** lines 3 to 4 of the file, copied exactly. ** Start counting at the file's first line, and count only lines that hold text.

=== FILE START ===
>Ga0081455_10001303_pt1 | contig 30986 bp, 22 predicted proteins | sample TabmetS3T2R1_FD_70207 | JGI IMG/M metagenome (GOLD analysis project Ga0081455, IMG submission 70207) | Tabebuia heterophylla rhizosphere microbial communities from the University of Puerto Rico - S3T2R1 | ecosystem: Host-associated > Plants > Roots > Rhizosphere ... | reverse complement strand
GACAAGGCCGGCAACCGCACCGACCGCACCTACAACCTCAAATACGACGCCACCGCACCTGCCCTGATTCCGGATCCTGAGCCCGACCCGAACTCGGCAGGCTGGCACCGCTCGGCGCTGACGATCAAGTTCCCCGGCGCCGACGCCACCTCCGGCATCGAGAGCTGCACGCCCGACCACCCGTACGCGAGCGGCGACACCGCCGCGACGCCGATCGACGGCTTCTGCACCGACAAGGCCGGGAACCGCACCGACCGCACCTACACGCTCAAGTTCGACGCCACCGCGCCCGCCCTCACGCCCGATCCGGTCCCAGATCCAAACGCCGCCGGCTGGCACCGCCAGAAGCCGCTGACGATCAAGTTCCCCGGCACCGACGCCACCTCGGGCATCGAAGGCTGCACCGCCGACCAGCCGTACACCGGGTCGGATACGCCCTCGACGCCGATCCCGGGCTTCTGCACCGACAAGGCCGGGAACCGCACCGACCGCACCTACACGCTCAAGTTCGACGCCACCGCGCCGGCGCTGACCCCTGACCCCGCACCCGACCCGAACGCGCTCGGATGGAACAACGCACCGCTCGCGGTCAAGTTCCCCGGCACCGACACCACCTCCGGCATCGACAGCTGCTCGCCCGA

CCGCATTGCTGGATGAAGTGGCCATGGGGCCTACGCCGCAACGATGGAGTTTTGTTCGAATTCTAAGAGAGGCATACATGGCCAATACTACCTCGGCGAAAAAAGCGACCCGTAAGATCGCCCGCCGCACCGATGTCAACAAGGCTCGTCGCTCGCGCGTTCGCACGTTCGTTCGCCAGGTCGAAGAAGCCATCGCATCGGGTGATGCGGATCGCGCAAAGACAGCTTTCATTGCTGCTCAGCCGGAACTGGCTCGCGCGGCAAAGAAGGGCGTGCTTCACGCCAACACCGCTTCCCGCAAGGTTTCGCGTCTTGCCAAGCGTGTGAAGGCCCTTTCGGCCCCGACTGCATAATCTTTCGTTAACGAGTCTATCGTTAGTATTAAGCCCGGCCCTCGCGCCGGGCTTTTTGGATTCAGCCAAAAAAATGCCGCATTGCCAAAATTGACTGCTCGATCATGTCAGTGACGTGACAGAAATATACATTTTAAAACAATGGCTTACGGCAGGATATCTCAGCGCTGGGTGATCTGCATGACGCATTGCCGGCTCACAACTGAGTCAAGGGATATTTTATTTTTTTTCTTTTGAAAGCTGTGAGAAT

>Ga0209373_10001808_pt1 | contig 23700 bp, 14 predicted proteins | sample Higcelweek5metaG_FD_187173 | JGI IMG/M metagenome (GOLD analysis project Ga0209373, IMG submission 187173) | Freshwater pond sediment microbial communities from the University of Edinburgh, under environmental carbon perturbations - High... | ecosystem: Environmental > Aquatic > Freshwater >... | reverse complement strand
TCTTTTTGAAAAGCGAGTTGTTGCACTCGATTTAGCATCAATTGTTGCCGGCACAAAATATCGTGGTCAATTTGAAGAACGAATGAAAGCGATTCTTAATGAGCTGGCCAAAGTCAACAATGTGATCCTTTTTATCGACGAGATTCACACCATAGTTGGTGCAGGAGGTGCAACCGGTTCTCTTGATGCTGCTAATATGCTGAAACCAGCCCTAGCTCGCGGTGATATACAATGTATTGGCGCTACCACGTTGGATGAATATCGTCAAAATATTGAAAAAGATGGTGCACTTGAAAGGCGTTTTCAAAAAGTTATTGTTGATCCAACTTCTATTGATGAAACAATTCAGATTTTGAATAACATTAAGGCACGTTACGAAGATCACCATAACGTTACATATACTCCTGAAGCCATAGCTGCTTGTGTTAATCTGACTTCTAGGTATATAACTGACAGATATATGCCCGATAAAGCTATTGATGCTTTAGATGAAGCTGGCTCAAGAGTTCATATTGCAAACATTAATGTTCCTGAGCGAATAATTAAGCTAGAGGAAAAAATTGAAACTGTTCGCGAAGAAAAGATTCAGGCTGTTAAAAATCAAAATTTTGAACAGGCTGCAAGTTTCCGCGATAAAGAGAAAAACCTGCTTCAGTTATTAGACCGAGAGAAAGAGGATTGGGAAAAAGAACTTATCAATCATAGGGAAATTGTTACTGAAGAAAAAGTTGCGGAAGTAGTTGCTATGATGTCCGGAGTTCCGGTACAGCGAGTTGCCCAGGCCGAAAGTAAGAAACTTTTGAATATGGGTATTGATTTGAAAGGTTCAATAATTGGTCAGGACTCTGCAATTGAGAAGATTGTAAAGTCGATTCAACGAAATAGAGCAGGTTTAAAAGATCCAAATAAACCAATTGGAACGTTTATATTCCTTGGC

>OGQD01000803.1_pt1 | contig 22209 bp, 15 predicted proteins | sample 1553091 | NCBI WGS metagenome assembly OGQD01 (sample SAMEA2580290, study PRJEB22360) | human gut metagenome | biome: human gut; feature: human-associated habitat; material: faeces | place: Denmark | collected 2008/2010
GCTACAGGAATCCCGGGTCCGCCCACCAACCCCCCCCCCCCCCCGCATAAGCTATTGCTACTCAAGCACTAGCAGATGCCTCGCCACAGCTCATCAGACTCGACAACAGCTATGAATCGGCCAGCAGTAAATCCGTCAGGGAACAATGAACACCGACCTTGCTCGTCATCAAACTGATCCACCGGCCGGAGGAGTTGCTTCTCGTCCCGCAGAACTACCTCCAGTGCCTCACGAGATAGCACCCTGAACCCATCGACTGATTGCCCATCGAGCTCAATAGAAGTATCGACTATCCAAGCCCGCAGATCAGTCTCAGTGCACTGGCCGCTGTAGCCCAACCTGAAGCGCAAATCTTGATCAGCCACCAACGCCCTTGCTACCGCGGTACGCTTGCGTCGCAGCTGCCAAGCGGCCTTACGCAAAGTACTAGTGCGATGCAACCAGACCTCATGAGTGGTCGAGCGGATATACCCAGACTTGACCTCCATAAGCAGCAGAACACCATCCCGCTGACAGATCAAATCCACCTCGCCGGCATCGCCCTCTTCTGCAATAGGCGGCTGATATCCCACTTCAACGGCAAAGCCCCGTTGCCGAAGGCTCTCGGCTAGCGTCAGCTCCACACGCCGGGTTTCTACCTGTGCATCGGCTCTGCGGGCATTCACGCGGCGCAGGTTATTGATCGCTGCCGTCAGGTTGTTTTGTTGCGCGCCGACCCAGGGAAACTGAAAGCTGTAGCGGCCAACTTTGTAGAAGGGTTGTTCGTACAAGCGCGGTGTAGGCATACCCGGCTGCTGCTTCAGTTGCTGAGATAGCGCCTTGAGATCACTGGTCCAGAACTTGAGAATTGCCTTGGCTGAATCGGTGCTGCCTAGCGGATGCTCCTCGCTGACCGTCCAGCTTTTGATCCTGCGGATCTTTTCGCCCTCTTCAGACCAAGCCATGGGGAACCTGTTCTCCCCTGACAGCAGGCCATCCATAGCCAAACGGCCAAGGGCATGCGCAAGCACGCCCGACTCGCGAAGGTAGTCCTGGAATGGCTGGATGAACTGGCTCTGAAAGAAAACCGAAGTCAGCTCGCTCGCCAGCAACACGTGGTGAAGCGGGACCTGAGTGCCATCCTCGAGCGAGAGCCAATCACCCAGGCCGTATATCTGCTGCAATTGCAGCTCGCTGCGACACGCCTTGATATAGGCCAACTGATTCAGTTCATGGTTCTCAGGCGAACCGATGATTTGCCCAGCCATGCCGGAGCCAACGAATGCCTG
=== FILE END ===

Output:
CCGCATTGCTGGATGAAGTGGCCATGGGGCCTACGCCGCAACGATGGAGTTTTGTTCGAATTCTAAGAGAGGCATACATGGCCAATACTACCTCGGCGAAAAAAGCGACCCGTAAGATCGCCCGCCGCACCGATGTCAACAAGGCTCGTCGCTCGCGCGTTCGCACGTTCGTTCGCCAGGTCGAAGAAGCCATCGCATCGGGTGATGCGGATCGCGCAAAGACAGCTTTCATTGCTGCTCAGCCGGAACTGGCTCGCGCGGCAAAGAAGGGCGTGCTTCACGCCAACACCGCTTCCCGCAAGGTTTCGCGTCTTGCCAAGCGTGTGAAGGCCCTTTCGGCCCCGACTGCATAATCTTTCGTTAACGAGTCTATCGTTAGTATTAAGCCCGGCCCTCGCGCCGGGCTTTTTGGATTCAGCCAAAAAAATGCCGCATTGCCAAAATTGACTGCTCGATCATGTCAGTGACGTGACAGAAATATACATTTTAAAACAATGGCTTACGGCAGGATATCTCAGCGCTGGGTGATCTGCATGACGCATTGCCGGCTCACAACTGAGTCAAGGGATATTTTATTTTTTTTCTTTTGAAAGCTGTGAGAAT

>Ga0209373_10001808_pt1 | contig 23700 bp, 14 predicted proteins | sample Higcelweek5metaG_FD_187173 | JGI IMG/M metagenome (GOLD analysis project Ga0209373, IMG submission 187173) | Freshwater pond sediment microbial communities from the University of Edinburgh, under environmental carbon perturbations - High... | ecosystem: Environmental > Aquatic > Freshwater >... | reverse complement strand